I see these changes and I think of JRD. If at all time stops and asks me what I want from life, I would say I wish JRD were alive today to see how the company we started has grown. He would have enjoyed it wholeheartedly.

My love and respect for the House of Tata remains undiminished by the passage of time. I always looked up to JRD. I saw him as a role model for his simplicity, his generosity, his kindness and the care he took of his employees. Those blue eyes always reminded me of the sky; they had the same vastness and magnificence.

Greatness does not depend upon doing difficult & great things, it depends entirely on doing small & simple but meaningful things…

Sudha Murthy is a widely published writer and chairperson of the Infosys Foundation involved in a number of social development initiatives. Infosys ex-chairman Narayan Murthy is her husband.

– fwd: allen johannes

 

Britons being trained for jihad in Syria

November 27, 2012 by  
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Omar Bakri

Omar Bakri

UK, November 25, 2012: Four British extremists are being trained to fight a jihad or holy war in Syria and Palestine, according to their trainer, a Syria-born hate preacher who has been banned from Britain.

The Britons are being trained at a camp run by 52-year-old Omar Bakri, The Sun reported.

Bakri has boasted of his military-style courses for Islamic fanatics on Syria’s border with Lebanon.

He said one British recruit was a computer programmer in his 20s from London, while another was a Midlands-based IT worker.

“Of the four, two of them have Syrian connections. But they are all born in Britain and have professional backgrounds. After their training they will do their duty of jihad (holy war) in Syria and maybe Palestine,” he told the daily.

Bakri came to Britain in 1986 and stayed till 2005. He had reportedly praised the 9/11 terror attacks.

The cleric also claimed to have trained many fighters from other countries, including Germany and France.

– ians

Nigeria: Blair, others launch initiative to curb religious acrimony

November 27, 2012 by  
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Religious tension in Nigeria

Religious tension in Nigeria

Nigeria, November, 23 2012: Former British Prime Minister, Mr. Tony Blair, yesterday launched an initiative to improve relations between Muslims and Christians in Nigeria that is characterised by mutual suspicion and hostilities.

Blair, who is collaborating with the Archbishop Canterbury designate, Bishop Justin Welby, and Prince Ghazi bin Muhammad of Jordan to bring people of the two religions closer, has reached out to leaders of the two groups in the country.

The task is being executed under the aegis of the Tony Blair Faith Foundation, founded by the former PM.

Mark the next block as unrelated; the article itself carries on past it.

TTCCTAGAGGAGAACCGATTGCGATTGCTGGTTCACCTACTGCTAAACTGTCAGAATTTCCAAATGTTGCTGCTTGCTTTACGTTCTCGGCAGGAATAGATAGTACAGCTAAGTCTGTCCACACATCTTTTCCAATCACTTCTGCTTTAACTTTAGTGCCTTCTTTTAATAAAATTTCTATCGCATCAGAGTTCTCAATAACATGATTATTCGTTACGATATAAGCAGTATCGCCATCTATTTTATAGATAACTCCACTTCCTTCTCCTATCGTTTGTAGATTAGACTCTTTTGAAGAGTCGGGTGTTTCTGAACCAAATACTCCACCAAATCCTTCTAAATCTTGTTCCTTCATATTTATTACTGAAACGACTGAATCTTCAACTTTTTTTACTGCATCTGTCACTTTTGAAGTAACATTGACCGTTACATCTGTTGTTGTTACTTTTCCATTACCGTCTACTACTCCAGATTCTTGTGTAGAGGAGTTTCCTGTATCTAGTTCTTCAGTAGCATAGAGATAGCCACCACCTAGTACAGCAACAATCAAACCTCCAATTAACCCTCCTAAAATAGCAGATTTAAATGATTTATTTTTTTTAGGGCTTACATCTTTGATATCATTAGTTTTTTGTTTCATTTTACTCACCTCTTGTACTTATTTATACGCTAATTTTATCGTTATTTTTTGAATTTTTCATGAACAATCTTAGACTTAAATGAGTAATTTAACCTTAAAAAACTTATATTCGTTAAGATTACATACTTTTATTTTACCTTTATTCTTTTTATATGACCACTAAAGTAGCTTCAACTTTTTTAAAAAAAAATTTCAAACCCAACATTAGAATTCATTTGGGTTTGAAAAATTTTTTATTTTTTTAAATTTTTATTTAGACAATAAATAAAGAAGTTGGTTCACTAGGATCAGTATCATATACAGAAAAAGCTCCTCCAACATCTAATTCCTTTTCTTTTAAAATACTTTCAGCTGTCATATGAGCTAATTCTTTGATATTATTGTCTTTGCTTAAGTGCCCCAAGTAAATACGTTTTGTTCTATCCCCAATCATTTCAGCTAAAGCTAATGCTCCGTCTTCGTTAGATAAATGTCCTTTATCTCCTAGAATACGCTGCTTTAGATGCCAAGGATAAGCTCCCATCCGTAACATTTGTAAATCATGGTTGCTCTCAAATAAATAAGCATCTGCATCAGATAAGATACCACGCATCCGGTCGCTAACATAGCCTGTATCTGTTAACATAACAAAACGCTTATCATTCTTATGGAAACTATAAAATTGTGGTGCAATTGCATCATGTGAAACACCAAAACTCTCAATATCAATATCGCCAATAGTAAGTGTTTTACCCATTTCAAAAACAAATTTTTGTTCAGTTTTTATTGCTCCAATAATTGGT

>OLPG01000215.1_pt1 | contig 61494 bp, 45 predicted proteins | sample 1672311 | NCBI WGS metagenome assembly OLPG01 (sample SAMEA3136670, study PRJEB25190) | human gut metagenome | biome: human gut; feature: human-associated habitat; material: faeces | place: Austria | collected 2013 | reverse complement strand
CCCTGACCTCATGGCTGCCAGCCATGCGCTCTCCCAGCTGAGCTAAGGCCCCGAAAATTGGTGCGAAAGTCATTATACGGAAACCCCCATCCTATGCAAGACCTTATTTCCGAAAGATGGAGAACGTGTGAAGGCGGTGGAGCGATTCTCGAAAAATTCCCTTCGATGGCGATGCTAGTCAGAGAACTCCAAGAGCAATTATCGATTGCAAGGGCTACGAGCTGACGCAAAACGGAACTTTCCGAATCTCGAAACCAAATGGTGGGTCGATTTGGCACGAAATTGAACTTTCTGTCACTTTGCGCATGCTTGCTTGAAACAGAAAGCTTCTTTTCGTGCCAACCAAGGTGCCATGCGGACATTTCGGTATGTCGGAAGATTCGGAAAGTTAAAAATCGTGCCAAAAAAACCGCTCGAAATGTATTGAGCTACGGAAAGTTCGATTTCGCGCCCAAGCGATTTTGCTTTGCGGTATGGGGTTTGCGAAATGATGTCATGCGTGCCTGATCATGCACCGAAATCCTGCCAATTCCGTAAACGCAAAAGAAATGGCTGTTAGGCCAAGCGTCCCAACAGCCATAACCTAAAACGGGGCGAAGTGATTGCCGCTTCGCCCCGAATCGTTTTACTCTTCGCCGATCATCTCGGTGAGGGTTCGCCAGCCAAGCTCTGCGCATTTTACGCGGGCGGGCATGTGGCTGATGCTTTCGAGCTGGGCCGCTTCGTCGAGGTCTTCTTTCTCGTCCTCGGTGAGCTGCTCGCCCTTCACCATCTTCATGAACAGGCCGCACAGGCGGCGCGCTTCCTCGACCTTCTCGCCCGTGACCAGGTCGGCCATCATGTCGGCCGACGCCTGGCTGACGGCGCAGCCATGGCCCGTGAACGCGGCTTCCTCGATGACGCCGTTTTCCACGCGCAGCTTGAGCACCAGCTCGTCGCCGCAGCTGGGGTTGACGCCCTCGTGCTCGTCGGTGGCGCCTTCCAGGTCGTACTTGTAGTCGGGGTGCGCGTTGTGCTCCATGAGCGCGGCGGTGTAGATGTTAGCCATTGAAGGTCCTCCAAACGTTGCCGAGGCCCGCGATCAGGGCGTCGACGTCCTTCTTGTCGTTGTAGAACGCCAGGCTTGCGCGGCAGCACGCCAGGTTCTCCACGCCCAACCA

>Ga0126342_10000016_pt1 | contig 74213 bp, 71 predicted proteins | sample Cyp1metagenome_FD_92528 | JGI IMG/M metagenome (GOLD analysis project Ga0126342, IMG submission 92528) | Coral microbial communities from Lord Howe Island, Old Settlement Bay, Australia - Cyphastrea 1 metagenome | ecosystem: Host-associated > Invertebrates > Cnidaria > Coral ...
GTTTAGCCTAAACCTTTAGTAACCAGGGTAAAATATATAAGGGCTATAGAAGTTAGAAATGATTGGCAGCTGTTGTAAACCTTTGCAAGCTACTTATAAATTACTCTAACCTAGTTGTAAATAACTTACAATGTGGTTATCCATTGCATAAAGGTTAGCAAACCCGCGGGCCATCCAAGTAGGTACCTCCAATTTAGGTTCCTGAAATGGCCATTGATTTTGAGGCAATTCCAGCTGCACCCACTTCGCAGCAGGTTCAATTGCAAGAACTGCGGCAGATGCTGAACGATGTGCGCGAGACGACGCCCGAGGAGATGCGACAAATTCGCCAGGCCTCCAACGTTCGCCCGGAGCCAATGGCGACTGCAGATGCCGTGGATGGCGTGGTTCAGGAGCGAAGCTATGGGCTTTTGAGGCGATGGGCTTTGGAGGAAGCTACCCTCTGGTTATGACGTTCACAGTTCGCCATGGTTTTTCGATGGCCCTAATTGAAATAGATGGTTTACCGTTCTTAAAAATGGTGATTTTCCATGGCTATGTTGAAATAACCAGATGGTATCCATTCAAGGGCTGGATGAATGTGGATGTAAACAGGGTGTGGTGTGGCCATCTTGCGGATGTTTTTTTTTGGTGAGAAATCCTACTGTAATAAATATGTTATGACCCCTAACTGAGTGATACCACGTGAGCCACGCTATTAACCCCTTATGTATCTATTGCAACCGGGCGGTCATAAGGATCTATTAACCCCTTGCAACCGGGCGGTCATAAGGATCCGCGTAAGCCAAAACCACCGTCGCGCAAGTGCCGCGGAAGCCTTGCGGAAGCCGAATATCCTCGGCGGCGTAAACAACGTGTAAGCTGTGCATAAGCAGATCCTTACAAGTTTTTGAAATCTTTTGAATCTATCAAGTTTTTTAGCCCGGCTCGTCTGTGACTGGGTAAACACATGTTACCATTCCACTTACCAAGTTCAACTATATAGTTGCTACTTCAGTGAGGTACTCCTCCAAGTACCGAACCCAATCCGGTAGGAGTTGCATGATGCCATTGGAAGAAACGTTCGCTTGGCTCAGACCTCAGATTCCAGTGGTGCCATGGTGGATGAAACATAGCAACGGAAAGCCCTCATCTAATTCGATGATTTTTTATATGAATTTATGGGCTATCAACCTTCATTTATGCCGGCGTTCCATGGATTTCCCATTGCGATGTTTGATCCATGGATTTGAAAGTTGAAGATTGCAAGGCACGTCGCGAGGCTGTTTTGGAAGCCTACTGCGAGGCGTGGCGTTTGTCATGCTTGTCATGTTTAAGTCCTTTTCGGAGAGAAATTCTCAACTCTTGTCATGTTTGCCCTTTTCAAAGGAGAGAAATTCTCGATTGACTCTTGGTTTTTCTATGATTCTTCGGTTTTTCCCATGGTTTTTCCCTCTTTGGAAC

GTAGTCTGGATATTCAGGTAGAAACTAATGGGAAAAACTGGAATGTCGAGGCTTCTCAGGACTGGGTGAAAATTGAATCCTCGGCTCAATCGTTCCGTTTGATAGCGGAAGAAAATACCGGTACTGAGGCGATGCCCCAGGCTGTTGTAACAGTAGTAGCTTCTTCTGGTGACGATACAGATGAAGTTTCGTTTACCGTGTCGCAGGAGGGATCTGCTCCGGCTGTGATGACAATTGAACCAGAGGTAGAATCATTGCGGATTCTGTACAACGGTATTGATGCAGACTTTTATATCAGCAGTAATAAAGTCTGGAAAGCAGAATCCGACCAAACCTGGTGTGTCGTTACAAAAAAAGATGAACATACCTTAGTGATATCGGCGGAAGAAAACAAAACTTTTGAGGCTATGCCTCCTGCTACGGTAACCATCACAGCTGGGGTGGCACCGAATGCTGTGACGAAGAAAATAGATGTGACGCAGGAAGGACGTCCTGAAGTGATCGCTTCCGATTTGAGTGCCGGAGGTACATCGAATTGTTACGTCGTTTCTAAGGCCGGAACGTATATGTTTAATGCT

As part of the efforts to achieve the objective, Blair, Welby and Muhammad took part in a videoconference between Muslim and Christian students to encourage greater dialogue and understanding between the religions.

The President, Christian Association of Nigeria (CAN), Pastor Ayo Oritsejafor, and Sultan of Sokoto, Alhaji Muhammad Sa’ad Abubakar III, lauded the initiative, which they hoped would help in reducing rancour between adherents of the two religions.

However, President Goodluck Jonathan, who also spoke at the launch of the programme, described religious tension in the country as politically motivated.

The Blair initiative took off on a day Boko Haram, whose insurgency has worsened relations between Muslims and Christians, went on a killing spree in Maiduguri, the Borno State capital, killing about eight persons.

Four other persons were also killed in Bichi, Kano State, during a clash between Muslims and Christians.

The initiative’s launch also occurred on day that the British Government imposed a ban on Boko Haram, accusing the sect of killing its citizen and an Italian national last March.

The Blair Foundation said in a statement that its work was aimed at breaking down barriers and giving the students the knowledge to resist extremist voices and ideology as a way of engendering long-term peace for the next generation in Nigeria.

“The Tony Blair Faith Foundation will embark on a plan of action with local Christian and Muslim faith leaders and young people,” the statement said.

According to the foundation, religious leaders and young people will work together, as well as with the foundation, to build sustainable co-existence through joint leadership, education and action on shared challenges, such as preventing deaths from malaria.

The statement described the foundation’s high school programme, titled ‘Face to Faith’, as a channel for bringing high school students together in over 19 countries so they can learn from each other directly; learn to respect difference – not fear it – and ultimately replace conflict with cooperation.

Blair, during the video conference, said understanding and respecting different faith were central to securing sustainable peace, particularly where those who seek to misuse religion for violent ends aim to destroy it.

“My foundation and I are deeply committed to addressing the challenges of religious reconciliation in Nigeria. Understanding and respecting different faith is central to securing sustainable peace, particularly where those who seek to misuse religion for violent ends aim to destroy it.

“Bishop Justin Welby has been doing extremely good work in Nigeria towards exactly this goal. I hope that over the coming months, the work he and my foundation do will go towards healing the rifts and divisions amongst faith in the country, bringing unity and peaceful co-existence,” he stated.

Welby, in his contribution, said he came to Nigeria for the first time 34 years ago and he had made over 70 visits since then.